Social EnterpriseA business for profit and good
An international definition
Social Enterprise International has worked to develop and promote social enterprise for nearly two decades in 25 different countries. In order to continue our work with partners around the world, we need a working definition that is modern and relevant.
The following definition complied at the end of 2011 following a documented debate with our members and supporters in 14 different countries. It was updated at the end of March 2014 to align with the FairShares Model.
Social enterprise describes (informal and formal) organisations that rely on trading for their income and consider themselves engaged in business activities. This can include enterprises that have public sector clients where the income is predominantly derived from contracts awarded via open tendering.
Social enterprises are radically different from private sector businesses. They aim to generate sustainable sources of income but measure their success through:
- Specifying their purpose(s) and evaluating the impact(s) of their trading activities;
- Conducting ethical reviews of their product/service choices and production/consumption practices;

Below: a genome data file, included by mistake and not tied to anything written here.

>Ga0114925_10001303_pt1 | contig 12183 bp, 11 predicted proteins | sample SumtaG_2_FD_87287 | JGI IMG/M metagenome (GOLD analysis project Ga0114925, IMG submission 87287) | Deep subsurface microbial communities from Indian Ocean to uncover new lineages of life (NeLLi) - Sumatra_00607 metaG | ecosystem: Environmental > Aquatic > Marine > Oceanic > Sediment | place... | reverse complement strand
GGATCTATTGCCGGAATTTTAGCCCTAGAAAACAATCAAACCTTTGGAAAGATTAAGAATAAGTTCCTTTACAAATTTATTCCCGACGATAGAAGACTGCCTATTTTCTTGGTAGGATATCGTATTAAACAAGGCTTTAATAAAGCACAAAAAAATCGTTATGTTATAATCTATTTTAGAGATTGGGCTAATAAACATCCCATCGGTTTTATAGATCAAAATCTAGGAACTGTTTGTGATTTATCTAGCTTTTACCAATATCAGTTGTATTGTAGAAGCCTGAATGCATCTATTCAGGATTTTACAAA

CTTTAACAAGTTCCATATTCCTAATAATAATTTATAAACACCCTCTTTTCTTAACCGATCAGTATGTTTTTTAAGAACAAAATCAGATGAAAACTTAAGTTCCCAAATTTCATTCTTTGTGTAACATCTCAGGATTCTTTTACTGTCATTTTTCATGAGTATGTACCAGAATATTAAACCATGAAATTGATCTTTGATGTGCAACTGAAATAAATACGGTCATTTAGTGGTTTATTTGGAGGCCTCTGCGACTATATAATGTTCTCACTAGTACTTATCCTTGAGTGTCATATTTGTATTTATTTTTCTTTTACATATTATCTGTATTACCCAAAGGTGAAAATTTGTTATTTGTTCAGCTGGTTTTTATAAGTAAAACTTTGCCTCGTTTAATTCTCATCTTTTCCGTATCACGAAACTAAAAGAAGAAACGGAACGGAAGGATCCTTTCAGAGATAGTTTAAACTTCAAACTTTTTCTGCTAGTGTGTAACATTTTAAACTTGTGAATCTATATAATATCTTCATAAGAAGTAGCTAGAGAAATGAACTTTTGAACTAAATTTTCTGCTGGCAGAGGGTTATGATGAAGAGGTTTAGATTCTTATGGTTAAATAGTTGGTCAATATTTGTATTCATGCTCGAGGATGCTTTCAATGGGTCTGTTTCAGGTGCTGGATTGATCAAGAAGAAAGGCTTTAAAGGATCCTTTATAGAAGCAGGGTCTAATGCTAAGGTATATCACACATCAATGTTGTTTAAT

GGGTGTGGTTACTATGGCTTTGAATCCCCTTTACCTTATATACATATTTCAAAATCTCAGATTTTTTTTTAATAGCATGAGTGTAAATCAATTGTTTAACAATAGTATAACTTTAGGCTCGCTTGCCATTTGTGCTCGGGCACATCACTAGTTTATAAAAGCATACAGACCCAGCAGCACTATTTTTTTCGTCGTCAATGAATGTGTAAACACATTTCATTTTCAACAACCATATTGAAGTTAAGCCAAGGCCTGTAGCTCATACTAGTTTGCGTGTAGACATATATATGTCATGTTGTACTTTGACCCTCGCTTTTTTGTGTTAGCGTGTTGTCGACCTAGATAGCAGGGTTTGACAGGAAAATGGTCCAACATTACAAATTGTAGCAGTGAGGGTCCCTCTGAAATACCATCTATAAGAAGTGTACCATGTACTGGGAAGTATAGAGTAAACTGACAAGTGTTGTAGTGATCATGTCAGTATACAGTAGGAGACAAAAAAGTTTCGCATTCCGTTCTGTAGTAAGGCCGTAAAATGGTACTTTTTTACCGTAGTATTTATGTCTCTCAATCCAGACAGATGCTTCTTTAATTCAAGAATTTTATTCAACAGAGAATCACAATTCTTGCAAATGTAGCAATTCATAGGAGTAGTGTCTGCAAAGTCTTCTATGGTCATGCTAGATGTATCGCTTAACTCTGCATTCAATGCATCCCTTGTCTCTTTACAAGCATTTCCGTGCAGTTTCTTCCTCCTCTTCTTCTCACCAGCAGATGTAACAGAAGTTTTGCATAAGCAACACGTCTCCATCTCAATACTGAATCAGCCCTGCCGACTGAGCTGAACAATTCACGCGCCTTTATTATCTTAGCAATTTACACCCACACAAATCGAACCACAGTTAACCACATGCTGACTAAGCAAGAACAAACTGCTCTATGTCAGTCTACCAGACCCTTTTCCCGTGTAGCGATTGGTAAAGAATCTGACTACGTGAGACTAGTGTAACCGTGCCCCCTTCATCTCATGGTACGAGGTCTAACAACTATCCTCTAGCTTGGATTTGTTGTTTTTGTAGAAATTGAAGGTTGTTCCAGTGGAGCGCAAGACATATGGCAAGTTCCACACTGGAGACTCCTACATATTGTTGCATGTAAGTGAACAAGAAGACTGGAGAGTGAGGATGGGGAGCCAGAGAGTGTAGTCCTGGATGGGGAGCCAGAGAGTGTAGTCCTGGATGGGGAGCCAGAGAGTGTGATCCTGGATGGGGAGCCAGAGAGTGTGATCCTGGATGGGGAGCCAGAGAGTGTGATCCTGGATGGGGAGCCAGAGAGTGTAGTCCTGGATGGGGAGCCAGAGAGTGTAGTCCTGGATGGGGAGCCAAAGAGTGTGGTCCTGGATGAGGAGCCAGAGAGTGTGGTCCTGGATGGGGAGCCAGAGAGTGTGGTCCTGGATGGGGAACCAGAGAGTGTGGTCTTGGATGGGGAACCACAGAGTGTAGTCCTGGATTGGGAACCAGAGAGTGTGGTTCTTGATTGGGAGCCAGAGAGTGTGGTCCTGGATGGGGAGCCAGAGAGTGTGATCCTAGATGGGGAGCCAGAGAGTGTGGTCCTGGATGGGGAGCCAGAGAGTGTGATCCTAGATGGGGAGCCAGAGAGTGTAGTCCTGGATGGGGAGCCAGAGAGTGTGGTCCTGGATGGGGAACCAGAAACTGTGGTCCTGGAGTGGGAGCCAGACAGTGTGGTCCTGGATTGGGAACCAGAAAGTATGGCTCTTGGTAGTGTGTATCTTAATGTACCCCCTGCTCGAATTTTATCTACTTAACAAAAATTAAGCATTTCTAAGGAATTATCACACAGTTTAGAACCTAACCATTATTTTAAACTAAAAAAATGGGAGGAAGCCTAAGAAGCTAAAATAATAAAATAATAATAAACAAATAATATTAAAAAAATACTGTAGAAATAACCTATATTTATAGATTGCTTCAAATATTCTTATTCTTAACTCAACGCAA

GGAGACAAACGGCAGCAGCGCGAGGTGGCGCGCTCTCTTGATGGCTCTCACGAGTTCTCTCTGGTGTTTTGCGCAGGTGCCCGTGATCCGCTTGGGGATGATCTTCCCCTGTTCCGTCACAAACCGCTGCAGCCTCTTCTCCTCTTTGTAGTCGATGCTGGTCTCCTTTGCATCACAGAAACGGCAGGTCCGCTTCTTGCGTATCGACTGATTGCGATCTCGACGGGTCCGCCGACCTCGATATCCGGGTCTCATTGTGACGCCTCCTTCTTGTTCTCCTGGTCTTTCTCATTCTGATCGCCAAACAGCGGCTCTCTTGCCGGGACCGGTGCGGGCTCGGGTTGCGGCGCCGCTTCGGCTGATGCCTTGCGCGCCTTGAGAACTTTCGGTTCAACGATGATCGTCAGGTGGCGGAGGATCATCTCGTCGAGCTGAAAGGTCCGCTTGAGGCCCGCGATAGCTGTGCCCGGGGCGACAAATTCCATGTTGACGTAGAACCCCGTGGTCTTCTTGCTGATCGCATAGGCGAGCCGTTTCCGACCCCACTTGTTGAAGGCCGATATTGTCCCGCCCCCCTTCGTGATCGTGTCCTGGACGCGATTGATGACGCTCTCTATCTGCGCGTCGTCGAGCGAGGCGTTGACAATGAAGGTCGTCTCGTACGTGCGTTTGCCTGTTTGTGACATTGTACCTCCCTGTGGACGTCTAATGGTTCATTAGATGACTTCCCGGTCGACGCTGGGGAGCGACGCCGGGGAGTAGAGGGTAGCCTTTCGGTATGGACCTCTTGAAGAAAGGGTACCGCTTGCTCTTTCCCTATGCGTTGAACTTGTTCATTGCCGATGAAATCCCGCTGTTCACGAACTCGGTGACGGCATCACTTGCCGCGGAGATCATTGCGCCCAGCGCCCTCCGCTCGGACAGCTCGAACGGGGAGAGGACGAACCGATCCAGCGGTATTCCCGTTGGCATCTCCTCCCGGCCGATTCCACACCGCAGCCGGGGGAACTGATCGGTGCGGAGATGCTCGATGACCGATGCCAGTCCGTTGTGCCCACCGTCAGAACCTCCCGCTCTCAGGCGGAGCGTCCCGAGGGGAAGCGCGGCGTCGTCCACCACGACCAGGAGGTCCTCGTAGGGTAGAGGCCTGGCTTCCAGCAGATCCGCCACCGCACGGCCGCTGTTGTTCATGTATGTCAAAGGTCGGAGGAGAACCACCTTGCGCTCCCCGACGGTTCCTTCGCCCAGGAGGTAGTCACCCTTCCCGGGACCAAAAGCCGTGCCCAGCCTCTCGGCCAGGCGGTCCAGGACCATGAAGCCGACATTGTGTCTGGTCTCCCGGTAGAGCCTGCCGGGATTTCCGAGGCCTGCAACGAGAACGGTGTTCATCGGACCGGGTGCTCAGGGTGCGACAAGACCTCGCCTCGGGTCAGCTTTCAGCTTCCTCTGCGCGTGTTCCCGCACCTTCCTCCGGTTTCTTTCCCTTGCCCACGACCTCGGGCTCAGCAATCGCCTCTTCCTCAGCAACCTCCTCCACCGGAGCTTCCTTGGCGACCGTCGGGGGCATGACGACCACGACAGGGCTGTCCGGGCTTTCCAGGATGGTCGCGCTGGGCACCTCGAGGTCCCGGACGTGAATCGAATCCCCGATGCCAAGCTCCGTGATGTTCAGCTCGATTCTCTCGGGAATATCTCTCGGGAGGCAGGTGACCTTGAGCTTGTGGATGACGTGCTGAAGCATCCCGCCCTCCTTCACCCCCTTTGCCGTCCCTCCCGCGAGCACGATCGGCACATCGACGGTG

- Promoting socialised and democratic ownership, governance and management.
Different social enterprises may focus on one or two of these principles but we expect all ventures that claim to be a social enterprise to be able to state and justify their policies on each of the above.
Social enterprises should set their own criteria for measuring success and establish processes for each of the above. In doing so, they will seek the active participation of their primary stakeholders. Further external assessments should be through the democratic involvement of other social enterprises and partner organisations using social auditing and accounting techniques.
“Not for Profit” is a misleading criterion. It is good practice for social enterprises to provide incentives to workers and social/community investors by sharing the wealth that is created with them (so long as the distribution of profits or payments to individuals is consistent with an enterprise’s value statement and/or social objectives).
Sole traders and social activists may engage in social enterprise. We believe their business activities are best described as “social entrepreneurial ventures” until such a time as they represent an instituted set of activities involving a stable group of people. We acknowledge that there is an also a wider definition of social entrepreneurship that includes individuals working to reform the private and public sectors.
We can, therefore, summarise our international definition of social enterprise as:
Business ventures that prioritise their social purpose(s), operate ethically and promote democratic ownership and governance by primary stakeholders.